Medicine Amongst the Maoris, in Ancient and Modern Times
What is being Done:
What is being Done:
It is only right in telling of the present conditions of the Maori race, that brief mention should be made of what is being done to cope with disease and promote health.
|(a)||Subsidised medical men. In Maori districts, the local medical man has been susidised by the Government to give his services free to the Maoris who consult him. The object was to prevent the high mortality, to win the Maoris from the influence of false tohungas and place medical attention within the reach of the poor.|
|(b)||Native Schools. The Native School Teachers who have a great influence with the Maoris have been supplied with stock medicines by the Health Department for the commoner ailments. This is counteracted to a large extent the influence of quacks and many lives have been saved.|
|(c)||Maori Councils. In 1900, the Maori Councils Act was passed, dividing both Islands into Maori Council districts. The members of the Councils consist of leading men of influence. The Councils Act as local governing bodies and are the sanitary authorities in the Maori villages. Village Committees are formed under the Councils and to them is delegated the enforcement of the health regulations and bye-laws.|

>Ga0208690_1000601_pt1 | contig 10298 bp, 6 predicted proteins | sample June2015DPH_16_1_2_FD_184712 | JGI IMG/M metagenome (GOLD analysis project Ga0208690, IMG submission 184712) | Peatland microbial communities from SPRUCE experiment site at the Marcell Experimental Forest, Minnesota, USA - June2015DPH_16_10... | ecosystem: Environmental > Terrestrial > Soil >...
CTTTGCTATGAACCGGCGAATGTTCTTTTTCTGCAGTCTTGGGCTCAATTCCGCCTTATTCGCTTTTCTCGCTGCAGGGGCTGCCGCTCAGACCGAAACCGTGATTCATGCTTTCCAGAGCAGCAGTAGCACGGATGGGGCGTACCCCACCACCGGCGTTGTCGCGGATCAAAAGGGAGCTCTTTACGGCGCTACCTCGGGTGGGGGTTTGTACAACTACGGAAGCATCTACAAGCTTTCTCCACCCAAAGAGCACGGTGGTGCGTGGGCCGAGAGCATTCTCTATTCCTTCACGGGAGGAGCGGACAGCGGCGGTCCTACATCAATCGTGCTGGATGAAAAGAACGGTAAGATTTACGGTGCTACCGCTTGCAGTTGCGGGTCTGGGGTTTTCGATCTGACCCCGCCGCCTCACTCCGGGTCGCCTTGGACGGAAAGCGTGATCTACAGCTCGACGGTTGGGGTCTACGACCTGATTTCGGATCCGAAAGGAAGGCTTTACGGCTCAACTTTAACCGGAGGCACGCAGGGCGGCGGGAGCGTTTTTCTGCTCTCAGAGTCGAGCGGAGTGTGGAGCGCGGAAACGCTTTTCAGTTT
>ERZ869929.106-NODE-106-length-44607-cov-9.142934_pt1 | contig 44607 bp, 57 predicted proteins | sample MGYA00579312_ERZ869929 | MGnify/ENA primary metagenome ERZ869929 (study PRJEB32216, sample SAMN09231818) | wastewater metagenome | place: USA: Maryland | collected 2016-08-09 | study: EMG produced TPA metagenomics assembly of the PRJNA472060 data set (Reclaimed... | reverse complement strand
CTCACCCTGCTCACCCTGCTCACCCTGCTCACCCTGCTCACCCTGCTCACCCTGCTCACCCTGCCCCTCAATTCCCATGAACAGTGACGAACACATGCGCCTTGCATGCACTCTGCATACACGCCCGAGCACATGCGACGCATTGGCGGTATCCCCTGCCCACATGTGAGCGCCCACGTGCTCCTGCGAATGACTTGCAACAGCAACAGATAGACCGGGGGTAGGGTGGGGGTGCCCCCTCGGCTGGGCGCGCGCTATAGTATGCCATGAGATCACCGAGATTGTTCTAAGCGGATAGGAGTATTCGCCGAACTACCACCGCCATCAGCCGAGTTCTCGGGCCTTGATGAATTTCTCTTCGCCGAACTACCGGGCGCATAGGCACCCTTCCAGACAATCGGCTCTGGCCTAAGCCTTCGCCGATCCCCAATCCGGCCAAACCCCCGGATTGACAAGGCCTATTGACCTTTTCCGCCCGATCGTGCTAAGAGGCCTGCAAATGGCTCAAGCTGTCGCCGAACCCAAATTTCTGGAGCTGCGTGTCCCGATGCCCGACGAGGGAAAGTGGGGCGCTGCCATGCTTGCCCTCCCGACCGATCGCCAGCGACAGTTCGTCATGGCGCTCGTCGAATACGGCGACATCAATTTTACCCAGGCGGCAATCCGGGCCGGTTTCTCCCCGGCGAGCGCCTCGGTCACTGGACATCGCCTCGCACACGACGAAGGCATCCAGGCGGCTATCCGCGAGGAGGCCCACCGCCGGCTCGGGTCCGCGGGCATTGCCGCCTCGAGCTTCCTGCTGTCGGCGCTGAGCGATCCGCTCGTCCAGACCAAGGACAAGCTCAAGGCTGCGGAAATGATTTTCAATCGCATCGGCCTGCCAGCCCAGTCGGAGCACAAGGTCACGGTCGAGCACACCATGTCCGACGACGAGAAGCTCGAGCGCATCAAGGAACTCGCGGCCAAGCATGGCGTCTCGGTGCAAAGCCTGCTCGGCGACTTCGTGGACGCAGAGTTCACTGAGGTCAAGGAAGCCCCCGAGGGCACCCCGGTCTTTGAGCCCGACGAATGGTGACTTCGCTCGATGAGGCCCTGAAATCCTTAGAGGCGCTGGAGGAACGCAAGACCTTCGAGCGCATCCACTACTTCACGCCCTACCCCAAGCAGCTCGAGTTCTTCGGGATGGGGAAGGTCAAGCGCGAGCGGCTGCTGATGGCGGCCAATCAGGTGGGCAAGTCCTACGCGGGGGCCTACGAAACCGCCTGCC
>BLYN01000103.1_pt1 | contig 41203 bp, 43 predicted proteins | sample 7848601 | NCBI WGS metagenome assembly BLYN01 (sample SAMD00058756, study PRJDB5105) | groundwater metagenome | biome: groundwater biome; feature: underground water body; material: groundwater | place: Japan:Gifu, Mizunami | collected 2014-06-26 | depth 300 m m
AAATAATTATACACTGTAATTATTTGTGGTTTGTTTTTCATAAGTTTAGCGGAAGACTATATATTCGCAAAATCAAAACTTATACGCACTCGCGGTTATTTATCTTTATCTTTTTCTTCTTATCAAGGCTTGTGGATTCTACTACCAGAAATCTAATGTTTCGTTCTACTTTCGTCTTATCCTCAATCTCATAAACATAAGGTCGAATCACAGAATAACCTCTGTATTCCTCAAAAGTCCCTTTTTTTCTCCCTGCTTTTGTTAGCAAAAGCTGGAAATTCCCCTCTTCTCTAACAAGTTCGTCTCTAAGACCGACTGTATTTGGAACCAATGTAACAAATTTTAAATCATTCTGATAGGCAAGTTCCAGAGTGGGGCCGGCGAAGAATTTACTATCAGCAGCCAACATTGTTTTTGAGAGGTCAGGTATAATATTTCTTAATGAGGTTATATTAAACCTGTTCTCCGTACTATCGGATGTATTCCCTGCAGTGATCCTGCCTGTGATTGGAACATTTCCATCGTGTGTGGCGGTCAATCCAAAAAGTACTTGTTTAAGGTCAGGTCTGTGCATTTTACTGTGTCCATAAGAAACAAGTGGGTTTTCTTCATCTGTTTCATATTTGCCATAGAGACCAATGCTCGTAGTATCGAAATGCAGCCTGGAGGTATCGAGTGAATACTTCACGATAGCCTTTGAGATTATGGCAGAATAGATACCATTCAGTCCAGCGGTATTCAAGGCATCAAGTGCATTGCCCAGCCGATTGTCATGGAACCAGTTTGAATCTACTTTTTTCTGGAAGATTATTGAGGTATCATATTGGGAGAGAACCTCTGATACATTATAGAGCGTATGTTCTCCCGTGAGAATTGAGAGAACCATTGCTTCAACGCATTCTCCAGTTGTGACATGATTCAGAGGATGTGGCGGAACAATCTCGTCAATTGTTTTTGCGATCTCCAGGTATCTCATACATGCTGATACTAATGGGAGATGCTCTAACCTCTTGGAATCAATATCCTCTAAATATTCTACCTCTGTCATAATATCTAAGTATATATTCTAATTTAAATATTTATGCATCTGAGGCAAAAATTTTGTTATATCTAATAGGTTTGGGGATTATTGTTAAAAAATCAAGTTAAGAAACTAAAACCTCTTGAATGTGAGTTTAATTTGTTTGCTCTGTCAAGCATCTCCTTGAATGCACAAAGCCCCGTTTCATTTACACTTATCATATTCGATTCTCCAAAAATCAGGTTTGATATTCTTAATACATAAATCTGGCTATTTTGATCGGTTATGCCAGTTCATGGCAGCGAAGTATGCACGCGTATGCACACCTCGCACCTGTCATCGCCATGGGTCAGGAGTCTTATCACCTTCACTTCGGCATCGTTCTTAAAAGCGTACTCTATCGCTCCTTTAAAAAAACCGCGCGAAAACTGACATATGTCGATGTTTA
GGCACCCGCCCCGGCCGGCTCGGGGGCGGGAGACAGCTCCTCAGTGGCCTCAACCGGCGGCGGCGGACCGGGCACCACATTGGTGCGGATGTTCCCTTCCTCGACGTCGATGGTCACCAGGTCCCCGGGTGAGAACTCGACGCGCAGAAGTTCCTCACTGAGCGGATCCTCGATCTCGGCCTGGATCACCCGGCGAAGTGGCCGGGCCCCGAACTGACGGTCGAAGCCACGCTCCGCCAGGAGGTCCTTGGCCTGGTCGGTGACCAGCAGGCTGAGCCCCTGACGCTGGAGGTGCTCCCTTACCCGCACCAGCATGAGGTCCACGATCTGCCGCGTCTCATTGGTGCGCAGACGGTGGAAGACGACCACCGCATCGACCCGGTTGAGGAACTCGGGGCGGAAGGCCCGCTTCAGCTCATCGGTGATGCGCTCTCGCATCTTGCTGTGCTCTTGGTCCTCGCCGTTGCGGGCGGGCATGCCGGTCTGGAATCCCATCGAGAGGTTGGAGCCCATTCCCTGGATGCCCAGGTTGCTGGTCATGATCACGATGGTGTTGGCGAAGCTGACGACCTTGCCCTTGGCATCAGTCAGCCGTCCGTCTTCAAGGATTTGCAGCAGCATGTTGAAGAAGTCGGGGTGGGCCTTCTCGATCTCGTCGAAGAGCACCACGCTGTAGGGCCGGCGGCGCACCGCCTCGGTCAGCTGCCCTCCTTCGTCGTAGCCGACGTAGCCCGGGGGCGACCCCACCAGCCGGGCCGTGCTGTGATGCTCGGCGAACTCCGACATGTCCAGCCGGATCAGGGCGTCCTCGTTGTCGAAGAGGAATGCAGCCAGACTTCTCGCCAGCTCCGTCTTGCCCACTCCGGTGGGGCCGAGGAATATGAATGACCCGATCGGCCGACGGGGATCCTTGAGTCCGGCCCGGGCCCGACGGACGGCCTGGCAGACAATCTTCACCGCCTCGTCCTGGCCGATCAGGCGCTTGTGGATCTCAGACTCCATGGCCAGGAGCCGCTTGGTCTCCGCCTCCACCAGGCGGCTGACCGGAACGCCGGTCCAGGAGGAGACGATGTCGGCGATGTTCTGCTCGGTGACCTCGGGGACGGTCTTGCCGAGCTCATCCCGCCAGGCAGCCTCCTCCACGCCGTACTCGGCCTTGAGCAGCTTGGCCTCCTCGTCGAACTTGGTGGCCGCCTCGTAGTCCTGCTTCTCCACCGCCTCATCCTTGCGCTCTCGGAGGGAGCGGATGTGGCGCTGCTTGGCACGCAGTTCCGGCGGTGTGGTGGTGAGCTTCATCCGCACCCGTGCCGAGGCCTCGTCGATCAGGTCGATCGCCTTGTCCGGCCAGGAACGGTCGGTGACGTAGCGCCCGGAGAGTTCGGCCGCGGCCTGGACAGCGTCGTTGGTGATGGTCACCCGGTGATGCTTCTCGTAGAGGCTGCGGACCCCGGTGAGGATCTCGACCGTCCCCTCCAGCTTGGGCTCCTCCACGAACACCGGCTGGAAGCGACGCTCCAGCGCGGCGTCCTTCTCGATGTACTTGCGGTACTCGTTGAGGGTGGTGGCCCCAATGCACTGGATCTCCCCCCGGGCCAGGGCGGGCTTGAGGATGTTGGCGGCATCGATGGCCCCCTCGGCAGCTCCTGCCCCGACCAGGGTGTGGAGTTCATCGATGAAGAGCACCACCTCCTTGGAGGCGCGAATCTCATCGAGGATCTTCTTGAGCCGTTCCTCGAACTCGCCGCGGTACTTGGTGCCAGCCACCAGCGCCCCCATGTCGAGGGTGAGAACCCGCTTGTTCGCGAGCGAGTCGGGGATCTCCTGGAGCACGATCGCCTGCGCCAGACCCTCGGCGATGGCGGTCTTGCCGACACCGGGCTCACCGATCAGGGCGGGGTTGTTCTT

|(d)||Sanitary Inspectors. Influential and progressive Maoris have been appointed as Sanitary Inspectors to work under the Native Health Officers in the various Council districts. Their time is entirely devoted to carrying out sanitary reforms and working in conjunction with the Health Department and the Maori Councils.|
|(e)||Maori Medical Officers of Health. When the Department of Public Health was established in 1900, attention was paid to the Maoris. Two Maori graduates in medicine have been appointed as Officers of Health to their own race. Knowing page 113the language, customs and ideas of the Maoris they were in a better position to teach the people and institute reform than Europeans would have been. By means of lectures, village visitations, treating the sick and showing the need for sanitary improvement, something has been done to break down ancient prejudice and educate public opinion
The Anglican Church has established two nursing homes amongst the Maoris in the North. European nurses with educated Maori girls live in the Maori villages and visit the sick in the neighbouring villages. The mortality in those villages has decreased considerably and the educational value to the Maoris is very great.